HC Deb 19 January 1978 vol 942 cc639-41
2. Mr. Corbett

asked the Minister of Agriculture, Fisheries and Food what progress he has made on the review of the export trade in live food animals; and whether he will make a statement.

Mr. Strang

As I told my hon. Friend the Member for Ormskirk (Mr. Kilroy-Silk) yesterday, good progress is being made with the examination of this trade. The results should be available to Ministers shortly. When they have been studied, my right hon. Friend the Minister intends to make a statement to the House on the conclusions reached and the reasons for them.

Mr. Corbett

I thank my hon. Friend for that reply, but will he accept that there is sustained and growing public concern about the export of live food animals on both welfare and economic grounds? Will he, as part of the review, pay special attention to the reported comments of the super-sleuths, the hon Members for Bodmin (Mr. Hicks) and Devon, West (Mr. Mills), who, despite taking at precautions to see that their trip was well publicised, including the presence of a television crew, were able to come back from a trip to see an exported consign ment of calves and to confess that there were loopholes about the eventual destination of the calves? This substantiates a lot of the evidence put to my hon. Friend and his right hon. Friend by the RSPCA and other welfare bodies.

Mr. Strang

I agree with my hon. Friend that there is great concern in the country on this issue. It is precisely for that reason that my right hon. Friend announced this important inquiry.

Mr. Peter Mills

Will the Minister bear in mind that there is a very real difference between the export of live animals for immediate slaughter and their export for rearing and breeding purposes? Will he also look carefully at the export of live sheep for immediate slaughter? My hon. Friend the Member for Bodmin (Mr. Hicks) and I have come back only this morning from a trip to see what happens. It is totally unnecessary. Will the Minister also bear in mind that those of us who are concerned about welfare take trouble to ask permission to do the job properly do not act as spies and are informed of the full facts? We should not he able to do this if we went incognito.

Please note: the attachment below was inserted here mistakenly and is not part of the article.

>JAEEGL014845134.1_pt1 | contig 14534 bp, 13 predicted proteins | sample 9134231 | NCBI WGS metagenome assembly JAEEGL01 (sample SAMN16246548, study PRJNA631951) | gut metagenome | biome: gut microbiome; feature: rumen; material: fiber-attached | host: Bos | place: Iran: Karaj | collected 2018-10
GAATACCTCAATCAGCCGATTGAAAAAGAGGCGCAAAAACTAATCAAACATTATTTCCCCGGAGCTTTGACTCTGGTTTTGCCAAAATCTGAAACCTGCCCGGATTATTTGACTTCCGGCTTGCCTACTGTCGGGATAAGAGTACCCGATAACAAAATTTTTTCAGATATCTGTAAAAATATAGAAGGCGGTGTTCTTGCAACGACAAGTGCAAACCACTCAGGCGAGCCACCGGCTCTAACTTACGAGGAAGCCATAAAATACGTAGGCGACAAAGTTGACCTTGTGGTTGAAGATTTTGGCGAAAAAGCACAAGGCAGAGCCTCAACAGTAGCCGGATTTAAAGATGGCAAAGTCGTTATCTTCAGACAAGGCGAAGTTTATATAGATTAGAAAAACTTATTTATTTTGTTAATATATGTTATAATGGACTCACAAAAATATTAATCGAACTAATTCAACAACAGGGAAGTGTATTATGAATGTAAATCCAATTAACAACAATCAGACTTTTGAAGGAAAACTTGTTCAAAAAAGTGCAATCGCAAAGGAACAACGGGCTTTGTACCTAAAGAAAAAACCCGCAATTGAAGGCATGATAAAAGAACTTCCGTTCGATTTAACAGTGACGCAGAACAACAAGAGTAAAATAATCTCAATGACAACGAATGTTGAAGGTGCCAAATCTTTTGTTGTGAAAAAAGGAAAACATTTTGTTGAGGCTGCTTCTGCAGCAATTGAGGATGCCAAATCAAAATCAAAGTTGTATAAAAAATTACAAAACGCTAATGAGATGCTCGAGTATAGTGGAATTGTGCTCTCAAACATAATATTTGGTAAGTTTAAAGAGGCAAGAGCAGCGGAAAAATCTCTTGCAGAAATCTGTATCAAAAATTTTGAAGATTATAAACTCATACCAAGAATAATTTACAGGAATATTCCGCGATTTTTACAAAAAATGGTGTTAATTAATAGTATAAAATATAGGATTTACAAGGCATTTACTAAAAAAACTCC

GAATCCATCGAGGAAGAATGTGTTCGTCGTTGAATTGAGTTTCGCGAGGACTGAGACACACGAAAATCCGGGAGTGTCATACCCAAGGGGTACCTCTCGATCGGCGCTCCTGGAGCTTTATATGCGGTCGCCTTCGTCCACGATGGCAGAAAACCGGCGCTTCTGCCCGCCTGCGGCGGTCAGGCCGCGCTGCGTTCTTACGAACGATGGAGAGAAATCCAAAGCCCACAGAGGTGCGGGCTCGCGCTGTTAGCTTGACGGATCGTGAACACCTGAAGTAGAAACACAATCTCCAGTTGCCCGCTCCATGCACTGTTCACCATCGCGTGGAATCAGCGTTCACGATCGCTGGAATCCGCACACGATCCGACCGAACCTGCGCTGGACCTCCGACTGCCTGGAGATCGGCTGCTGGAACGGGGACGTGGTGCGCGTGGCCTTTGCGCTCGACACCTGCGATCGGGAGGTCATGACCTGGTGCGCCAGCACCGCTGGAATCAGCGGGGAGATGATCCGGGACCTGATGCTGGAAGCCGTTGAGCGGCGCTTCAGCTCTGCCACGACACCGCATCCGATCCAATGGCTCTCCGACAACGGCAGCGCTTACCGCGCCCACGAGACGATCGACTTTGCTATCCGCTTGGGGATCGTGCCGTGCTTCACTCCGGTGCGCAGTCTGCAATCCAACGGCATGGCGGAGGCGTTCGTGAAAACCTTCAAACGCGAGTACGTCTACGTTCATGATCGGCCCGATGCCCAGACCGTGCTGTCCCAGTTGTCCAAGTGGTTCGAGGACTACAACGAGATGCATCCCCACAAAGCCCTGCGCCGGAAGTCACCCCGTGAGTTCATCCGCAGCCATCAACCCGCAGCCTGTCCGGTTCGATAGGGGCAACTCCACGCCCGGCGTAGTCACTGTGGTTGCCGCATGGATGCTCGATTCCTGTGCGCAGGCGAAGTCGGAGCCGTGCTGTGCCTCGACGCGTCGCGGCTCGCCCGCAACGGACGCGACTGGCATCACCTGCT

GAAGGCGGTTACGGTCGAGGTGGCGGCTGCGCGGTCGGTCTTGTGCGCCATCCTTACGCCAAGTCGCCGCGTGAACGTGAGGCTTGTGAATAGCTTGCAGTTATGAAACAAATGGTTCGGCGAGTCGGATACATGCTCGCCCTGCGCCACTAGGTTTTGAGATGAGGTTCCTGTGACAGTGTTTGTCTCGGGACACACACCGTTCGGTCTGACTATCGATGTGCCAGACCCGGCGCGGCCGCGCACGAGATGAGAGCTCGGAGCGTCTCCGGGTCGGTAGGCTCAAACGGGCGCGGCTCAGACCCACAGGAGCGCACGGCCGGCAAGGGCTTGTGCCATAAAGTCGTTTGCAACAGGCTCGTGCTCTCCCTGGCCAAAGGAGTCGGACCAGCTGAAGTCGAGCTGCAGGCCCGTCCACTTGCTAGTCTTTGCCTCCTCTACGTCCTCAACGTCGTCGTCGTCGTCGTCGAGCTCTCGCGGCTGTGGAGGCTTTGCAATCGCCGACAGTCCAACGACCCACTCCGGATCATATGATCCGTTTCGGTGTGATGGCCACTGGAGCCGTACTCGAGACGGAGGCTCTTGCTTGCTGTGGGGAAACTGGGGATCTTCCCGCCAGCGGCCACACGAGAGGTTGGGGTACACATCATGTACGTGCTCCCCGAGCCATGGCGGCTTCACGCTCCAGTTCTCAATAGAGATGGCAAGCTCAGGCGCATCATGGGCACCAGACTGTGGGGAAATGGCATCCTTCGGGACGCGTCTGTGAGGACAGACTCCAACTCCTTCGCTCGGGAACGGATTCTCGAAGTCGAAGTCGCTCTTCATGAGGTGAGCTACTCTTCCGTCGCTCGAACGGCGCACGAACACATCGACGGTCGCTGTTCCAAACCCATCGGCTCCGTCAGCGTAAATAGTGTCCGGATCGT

Mr. Strang

Yes, we are looking at all these matters.

Mr. Litterick

Has the Ministry made an estimate of the effect on the revenues of the British industry that would follow cessation of the trade in live animals and substitution of the export of carcases?

Mr. Strang

This is important, and we are giving consideration to it. It is not simply a welfare matter. Employment and economic aspects are involved too.

Mr. Burden

The Minister undertook to report on this situation early in the new year. It is perfectly clear that he now has a considerable amount of evidence. Will he give some indication to the House about when the report is likely to be presented?

Mr. Strang

The hon. Member is right. We have received an enormous volume of evidence from a large number of organisations. This is not just a domestic exercise. We have to look closely at the position in the main countries to which we are exporting these live food animals. I assure the hon. Gentleman that we are pressing ahead as quickly as we can, but I think he would prefer a thorough investigation rather than a short, inadequate job.

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